But getting to HARP 3.0 will be a lot more difficult than the previous two versions, mainly because it will mean shifting the risk on these loans from the private sector to the GSEs – i.e., the taxpayers.
‘My own opinion is: This idea won't work, especially during an election year,’ says Stuart Feldstein, president of SMR Research Corp., based in Hackettstown, N.J. ‘Fannie and Freddie would surely oppose the idea of purposely taking on low-credit-score loans – the one and only thing they didn't do wrong in the past. If the Obama administration pushed the concept, the Republicans would point to a new taxpayer bailout.’

The idea might work in theory, Feldstein says, since it would likely be limited to people current on their mortgage payments. If they are paying on time now, they would presumably still do so after refinancing into a loan that lowers their monthly debt load. But he notes that people with low credit scores usually have some other current credit trouble – if not on their mortgage, then on their credit cards or some other debts – so they're still risky.

‘I don't think it's politically possible to shift their risk over to the general public, which tends not to sympathize much with folks who don't pay their bills on time,’ Feldstein says.
But others are more hopeful that HARP will be expanded in order to boost both the housing sector and the economy at large.

‘My gut tells me this will happen, in some form,’ Isaacs says. ‘When you look at the government programs that have been rolled out since 2007 and their cost to taxpayers and compare it to HARP, the amount of money that will flow into the economy will come at a relatively low cost to the taxpayers. There are so many people it could help that I believe it will get the support it needs.’

‘HARP is apolitical,’ adds WeissMalik. ‘I could see either party being elected passing HARP 3.0 – there is no reason not to support it. It would be a huge benefit to the U.S. economy. The $200 or $300 homeowners save each month would be plowed back into the economy.’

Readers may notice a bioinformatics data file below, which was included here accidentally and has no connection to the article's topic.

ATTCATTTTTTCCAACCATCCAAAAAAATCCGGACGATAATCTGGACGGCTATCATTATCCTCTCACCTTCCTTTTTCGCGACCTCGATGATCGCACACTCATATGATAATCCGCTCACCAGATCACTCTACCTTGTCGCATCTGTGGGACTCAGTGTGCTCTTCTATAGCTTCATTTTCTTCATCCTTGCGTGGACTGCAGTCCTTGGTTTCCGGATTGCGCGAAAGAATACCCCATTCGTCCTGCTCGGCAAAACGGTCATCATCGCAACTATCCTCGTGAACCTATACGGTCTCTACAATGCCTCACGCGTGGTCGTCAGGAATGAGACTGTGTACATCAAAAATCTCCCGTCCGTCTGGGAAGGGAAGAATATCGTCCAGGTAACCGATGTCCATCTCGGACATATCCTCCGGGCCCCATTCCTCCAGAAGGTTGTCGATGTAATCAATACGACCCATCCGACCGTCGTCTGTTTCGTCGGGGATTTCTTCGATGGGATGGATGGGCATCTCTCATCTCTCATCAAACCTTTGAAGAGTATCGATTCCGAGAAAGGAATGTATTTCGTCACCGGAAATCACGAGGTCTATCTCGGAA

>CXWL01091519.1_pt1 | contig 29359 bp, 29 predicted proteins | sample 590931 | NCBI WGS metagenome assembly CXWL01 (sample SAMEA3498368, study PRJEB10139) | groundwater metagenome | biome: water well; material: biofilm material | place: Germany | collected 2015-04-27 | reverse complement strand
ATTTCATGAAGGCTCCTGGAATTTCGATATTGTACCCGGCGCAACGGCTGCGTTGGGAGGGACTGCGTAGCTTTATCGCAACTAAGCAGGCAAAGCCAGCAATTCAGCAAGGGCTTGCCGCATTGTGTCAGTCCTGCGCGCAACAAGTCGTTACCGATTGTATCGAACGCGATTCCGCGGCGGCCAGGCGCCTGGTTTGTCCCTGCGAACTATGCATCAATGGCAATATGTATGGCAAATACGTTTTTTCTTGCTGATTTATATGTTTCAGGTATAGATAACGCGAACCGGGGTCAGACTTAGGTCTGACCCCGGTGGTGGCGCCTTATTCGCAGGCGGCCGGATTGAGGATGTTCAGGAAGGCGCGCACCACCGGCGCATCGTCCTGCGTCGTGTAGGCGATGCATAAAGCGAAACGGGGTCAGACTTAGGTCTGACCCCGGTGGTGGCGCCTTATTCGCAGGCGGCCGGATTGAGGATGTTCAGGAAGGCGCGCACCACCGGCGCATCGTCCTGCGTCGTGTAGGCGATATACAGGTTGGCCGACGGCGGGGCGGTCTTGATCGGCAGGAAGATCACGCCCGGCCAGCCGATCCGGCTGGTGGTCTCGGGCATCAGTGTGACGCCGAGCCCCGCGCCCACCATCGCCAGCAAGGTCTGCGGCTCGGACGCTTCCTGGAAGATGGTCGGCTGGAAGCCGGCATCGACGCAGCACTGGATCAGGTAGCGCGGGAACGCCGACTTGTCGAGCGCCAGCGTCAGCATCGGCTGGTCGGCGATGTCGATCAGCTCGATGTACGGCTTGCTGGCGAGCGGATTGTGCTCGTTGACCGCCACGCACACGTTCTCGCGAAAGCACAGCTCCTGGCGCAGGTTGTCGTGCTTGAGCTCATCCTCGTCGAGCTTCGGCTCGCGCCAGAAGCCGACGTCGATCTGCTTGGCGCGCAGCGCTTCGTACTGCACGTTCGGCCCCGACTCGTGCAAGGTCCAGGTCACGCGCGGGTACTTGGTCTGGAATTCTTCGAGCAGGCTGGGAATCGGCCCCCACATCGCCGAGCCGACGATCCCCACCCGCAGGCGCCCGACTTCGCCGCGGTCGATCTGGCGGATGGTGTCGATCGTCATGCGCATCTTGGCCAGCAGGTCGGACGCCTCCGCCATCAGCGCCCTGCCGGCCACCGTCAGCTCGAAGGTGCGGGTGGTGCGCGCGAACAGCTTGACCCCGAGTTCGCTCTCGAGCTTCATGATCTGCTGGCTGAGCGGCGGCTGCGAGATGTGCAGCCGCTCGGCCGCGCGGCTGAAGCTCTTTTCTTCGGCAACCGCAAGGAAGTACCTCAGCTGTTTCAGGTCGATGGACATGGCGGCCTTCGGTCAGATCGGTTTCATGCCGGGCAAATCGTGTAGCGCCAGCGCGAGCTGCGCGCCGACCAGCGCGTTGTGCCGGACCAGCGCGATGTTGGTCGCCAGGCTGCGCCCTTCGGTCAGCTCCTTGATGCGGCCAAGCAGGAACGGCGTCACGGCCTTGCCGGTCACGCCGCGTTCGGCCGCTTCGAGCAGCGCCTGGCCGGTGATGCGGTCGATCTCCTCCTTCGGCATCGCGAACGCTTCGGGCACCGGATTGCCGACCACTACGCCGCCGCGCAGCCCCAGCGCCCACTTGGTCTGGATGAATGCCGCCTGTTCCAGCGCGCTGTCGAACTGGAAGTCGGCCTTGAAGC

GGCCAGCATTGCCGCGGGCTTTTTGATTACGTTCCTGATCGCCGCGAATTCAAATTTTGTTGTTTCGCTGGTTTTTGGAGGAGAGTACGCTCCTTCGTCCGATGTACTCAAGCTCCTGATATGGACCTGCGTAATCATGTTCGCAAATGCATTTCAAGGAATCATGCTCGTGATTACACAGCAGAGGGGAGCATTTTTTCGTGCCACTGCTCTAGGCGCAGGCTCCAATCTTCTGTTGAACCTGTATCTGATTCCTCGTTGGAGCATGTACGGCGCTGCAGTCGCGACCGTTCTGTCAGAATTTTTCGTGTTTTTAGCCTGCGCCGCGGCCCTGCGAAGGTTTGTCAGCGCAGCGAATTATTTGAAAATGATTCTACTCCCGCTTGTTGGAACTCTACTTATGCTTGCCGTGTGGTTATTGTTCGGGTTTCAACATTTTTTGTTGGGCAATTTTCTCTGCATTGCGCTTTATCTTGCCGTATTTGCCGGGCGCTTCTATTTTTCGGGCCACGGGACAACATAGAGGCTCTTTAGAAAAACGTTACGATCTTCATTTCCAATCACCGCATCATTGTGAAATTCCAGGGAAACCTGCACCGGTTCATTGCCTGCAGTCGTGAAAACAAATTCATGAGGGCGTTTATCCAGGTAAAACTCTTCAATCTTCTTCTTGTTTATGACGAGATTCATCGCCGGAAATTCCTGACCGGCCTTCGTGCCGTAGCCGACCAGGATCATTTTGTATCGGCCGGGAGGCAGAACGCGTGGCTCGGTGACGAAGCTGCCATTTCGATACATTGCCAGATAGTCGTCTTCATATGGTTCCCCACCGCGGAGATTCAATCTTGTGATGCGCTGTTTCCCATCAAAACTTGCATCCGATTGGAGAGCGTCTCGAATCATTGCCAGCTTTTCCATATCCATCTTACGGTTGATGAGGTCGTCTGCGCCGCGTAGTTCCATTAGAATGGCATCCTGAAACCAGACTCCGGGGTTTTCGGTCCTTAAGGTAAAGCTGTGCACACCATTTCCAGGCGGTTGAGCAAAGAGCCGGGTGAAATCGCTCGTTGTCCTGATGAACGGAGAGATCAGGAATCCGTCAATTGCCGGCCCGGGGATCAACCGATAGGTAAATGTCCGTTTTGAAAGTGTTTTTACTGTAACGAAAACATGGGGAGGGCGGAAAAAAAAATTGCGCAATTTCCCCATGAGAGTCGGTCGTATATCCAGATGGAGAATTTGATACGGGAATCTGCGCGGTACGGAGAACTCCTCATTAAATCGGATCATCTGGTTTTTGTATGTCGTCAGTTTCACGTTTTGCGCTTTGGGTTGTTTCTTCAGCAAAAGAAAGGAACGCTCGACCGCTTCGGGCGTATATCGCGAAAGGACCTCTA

‘I think that unless market conditions begin to improve noticeably, we're almost certainly going to see more government intervention,’ Sharga says. ‘But whether it's HARP 3.0, or something else entirely – shared appreciation programs, freeing up retirement accounts as collateral against existing loans, massive refinancing of conventional current loans as a means of economic stimulus – we're going to see something from Washington if things don't pick up in the near future.’

However, Sharga believes that any new government-sponsored program is most likely going to be aimed at borrowers who appear to be the most disadvantaged, meaning subprime borrowers who are in underwater loans and delinquent, not those who are current on their loans.

‘You have to decide which problem you're trying to solve,’ he continues. ‘If you're trying to avoid foreclosures, then it would make more sense to try to refinance people who are delinquent. But then you open up the problem of people purposely going delinquent in order to refinance. That shows you how complex the problem really is.’

George Yacik is a Stratford, Conn.-based financial writer. He can be reached at